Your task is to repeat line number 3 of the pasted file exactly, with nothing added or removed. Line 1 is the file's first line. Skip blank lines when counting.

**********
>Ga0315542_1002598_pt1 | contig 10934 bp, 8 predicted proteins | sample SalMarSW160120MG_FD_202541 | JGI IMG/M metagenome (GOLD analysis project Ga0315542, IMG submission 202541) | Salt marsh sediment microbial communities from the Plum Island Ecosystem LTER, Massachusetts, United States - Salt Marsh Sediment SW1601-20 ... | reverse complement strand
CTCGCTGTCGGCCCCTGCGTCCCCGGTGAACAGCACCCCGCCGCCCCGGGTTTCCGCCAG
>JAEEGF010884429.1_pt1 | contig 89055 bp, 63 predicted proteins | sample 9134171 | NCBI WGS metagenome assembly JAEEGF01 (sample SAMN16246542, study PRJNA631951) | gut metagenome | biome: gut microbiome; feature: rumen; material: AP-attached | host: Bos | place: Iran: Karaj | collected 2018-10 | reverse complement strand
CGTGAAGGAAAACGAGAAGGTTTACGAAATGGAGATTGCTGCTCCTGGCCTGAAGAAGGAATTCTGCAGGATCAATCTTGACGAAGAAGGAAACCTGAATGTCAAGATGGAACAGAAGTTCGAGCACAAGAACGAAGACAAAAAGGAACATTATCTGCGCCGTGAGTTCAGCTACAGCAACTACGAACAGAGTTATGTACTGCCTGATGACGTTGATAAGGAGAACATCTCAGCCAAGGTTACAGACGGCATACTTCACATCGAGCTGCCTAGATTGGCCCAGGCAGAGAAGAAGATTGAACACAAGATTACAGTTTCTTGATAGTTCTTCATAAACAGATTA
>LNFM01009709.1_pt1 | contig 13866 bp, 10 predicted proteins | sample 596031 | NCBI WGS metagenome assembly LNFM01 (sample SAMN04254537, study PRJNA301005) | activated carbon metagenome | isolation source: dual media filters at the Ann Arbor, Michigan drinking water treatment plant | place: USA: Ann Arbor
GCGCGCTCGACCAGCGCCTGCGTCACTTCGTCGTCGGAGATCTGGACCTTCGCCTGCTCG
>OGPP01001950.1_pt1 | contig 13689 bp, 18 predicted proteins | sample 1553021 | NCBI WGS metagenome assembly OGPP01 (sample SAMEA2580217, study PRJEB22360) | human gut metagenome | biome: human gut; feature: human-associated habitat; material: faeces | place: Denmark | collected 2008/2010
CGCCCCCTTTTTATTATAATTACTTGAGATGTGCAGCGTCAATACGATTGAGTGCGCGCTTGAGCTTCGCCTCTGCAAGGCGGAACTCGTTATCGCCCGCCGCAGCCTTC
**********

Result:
>JAEEGF010884429.1_pt1 | contig 89055 bp, 63 predicted proteins | sample 9134171 | NCBI WGS metagenome assembly JAEEGF01 (sample SAMN16246542, study PRJNA631951) | gut metagenome | biome: gut microbiome; feature: rumen; material: AP-attached | host: Bos | place: Iran: Karaj | collected 2018-10 | reverse complement strand